New hard drive? Read this first.

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New hard drive? Read this first.

Postposted on Tue Mar 25, 2008 9:52 am

Here's my first stab at making a guide for new hard drive installs. I raced morphine for this. :lol: This is a team effort though, and I'll update this as necessary.

I could also use some screen shots of the steps. I'll host them on my computer and I can edit the file myself, so just PM me about it, and I'll send you my email address. Or you can contact me through AIM and we can do it that way.

Introduction
It seems that every once in a while we have a newcomer to the forum shouting, "My computer doesn't see my new hard drive! Whatever shall I do?!" Well, here's what you do.

The purpose of this post is to guide new users -- or even old users that forgot the process -- of various operating systems through the steps of installing a brand, spanking, new hard drive.

Operating System Independent or Stuff Everyone Needs to Know
This information here is independent of the operating system. It is assumed here that you know where to put the drive and how to turn screws.

For IDE Drives
Make sure that the cable is oriented correctly. Cables may or may not be keyed. Usually there is a red line on one side of a ribbon cable which indicates on which side Pin 1 is positioned. Secondly, make sure the jumper is shorting the correct pins for its placement on the cable. The last connector on the cable is for a Master drive, and the one in the middle is a Slave. While Cable Select is supposed to figure this out for you, it has never worked for this author.

For SATA Drives
Know which version of SATA your motherboard or controller card supports. In theory, the hard drive is supposed to figure out what the motherboard is capable of handling, however, this is not always the case. If you run into issues with the BIOS recognizing the hard drive, try setting the jumper for SATA/150 mode. Furthermore, as Just Brew It! pointed out, Hitachi utilizes software to change the operating speed its hard drives. This can be a problem with some chipsets, notably VIA, as they will not communicate with the drive at all unless the speeds match. So, you will have to install a Hitachi drive on another machine to change the operating speed before you can install it in your intended machine.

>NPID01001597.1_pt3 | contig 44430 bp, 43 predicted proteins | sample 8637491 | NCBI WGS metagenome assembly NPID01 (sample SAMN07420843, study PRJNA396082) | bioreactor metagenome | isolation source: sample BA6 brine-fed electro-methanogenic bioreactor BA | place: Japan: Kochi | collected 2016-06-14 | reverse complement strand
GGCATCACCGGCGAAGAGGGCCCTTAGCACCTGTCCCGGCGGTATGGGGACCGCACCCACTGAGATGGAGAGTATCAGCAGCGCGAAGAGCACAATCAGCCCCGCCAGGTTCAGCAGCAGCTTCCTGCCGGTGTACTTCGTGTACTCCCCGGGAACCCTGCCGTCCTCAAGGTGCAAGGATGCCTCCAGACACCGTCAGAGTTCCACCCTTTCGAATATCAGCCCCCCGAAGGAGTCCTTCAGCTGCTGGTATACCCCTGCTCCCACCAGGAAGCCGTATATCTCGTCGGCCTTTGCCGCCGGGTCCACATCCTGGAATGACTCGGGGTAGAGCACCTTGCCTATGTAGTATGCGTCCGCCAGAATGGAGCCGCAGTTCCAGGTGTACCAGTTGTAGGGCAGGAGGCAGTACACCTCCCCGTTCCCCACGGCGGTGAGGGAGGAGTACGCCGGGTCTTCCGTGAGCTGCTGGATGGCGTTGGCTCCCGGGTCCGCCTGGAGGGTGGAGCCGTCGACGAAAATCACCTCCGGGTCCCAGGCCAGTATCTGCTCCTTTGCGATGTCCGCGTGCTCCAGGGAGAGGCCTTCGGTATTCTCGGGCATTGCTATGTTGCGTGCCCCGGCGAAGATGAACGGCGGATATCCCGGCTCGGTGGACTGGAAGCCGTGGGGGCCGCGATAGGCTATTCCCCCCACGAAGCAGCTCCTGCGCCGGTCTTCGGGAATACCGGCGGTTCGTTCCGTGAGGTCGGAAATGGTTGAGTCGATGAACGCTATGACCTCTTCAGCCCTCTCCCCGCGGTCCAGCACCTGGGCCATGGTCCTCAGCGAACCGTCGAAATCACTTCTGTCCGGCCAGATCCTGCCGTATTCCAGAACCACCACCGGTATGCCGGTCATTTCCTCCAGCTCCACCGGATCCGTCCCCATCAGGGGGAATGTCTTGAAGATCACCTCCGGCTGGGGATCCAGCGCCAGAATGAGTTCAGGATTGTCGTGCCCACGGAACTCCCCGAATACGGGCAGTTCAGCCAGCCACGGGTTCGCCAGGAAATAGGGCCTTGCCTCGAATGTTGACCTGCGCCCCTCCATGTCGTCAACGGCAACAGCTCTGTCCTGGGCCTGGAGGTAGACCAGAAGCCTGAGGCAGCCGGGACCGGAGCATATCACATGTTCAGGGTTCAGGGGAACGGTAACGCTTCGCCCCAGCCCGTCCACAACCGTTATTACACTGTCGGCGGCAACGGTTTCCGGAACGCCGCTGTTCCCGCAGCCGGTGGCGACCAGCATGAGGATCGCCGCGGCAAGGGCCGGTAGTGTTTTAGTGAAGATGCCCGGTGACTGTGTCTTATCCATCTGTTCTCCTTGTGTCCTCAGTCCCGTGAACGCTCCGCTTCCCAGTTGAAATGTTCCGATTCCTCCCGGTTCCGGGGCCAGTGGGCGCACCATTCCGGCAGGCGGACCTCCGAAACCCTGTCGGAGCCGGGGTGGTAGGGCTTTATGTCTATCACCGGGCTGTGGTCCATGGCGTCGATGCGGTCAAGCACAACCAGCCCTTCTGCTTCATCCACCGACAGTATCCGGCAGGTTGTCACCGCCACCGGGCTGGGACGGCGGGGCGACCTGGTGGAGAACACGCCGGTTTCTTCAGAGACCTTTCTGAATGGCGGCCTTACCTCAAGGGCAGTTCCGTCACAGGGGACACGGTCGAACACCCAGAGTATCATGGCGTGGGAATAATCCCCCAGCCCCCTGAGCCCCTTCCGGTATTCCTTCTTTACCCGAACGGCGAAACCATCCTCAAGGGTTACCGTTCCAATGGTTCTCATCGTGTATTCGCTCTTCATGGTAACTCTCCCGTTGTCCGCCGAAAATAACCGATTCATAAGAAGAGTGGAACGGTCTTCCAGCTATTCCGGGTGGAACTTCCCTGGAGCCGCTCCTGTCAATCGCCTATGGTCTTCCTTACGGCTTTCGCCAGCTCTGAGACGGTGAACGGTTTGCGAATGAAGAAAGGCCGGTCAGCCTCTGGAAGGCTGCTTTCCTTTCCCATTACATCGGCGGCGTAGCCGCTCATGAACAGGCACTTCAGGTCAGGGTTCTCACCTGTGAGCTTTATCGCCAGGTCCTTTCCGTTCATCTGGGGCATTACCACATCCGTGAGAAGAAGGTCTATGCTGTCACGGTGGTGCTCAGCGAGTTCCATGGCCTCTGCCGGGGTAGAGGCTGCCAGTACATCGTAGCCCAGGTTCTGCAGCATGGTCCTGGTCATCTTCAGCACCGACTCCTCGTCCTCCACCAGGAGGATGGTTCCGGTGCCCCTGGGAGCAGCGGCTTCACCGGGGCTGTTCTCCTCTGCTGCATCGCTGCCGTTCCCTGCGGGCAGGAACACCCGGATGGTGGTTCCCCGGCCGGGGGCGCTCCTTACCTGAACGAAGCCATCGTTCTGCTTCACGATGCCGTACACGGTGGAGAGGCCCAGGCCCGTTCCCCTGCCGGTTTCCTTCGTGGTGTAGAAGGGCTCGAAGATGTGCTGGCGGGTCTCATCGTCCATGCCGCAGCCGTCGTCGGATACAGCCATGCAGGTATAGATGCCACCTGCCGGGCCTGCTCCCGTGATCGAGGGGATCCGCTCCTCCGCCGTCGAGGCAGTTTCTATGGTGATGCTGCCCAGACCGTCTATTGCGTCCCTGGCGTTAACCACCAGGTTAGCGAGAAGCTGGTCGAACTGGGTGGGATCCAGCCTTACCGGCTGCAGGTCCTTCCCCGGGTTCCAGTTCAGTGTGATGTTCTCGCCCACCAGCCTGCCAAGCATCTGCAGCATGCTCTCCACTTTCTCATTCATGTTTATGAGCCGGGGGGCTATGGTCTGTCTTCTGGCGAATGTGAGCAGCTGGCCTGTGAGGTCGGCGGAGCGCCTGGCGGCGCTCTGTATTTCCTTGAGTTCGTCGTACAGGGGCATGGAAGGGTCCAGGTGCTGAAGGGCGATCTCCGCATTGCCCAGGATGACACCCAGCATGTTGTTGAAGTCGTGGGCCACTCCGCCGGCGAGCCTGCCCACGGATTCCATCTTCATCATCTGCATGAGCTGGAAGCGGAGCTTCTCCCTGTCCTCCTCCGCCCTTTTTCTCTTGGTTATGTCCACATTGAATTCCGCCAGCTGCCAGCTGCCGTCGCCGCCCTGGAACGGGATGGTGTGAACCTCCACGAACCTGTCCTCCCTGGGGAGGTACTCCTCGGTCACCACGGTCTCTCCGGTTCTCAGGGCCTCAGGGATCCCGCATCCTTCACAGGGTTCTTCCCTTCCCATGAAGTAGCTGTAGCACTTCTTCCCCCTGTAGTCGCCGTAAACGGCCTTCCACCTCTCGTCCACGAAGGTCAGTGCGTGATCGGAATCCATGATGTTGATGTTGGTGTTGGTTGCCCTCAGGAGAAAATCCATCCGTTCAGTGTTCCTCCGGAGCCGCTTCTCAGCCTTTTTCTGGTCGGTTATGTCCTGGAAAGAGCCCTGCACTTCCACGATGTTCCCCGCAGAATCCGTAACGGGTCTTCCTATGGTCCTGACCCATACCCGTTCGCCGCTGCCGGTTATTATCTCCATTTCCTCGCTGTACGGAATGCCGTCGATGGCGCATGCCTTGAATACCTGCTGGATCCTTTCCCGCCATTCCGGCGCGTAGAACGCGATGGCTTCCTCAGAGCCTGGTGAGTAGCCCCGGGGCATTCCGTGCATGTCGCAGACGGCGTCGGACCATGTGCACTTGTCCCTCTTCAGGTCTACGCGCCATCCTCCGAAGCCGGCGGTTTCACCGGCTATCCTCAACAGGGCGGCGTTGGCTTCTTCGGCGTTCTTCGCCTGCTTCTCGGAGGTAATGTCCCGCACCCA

For Everyone...Kind Of
For those of you using IBM compatible hardware, read not Apple, when you first boot up the computer, go into the BIOS to make sure that the hardware is really connected for reals and not for fakes. Getting into the BIOS varies among motherboard manufacturers, but it is usually done by pressing and holding the Delete or F1 keys. Where you'll find the information about the hard drives also varies from manufacture to manufacturer, but usually storage devices are listed on the very first screen.

Microsoft Windows XP or Vista
Here are the steps to follow once Windows XP or Vista is up and running:
  1. Go to Start -> Run
  2. Type diskmgmt.msc and press Enter, Return or click Ok
  3. The Disk Management program will open up and list all the attached disks, including CD/DVD drives, in a two pane view. Volumes in the top, and a graphical view in the bottom. Hard drives are identified as "Disk x". The one you are looking for will have a volume name of "Unformatted" and will have a black bar instead of Microsoft Blue.
  4. Right click on the bar and select Format...
  5. Follow the instructions given by the wizard
  6. You may be presented with the option of formatting the drive as FAT32 or NTFS. If you have a drive larger than 32 GB, you will definitely want NTFS.

Linux
Each distribution of Linux includes its own unique set of tools. Covering them all here would be a bit excessive. One thing that is common to all distributions of Linux is the ability to do everything that could be done graphically via the command line. The steps covered here will walk you through the process of adding a hard drive using command line utilities.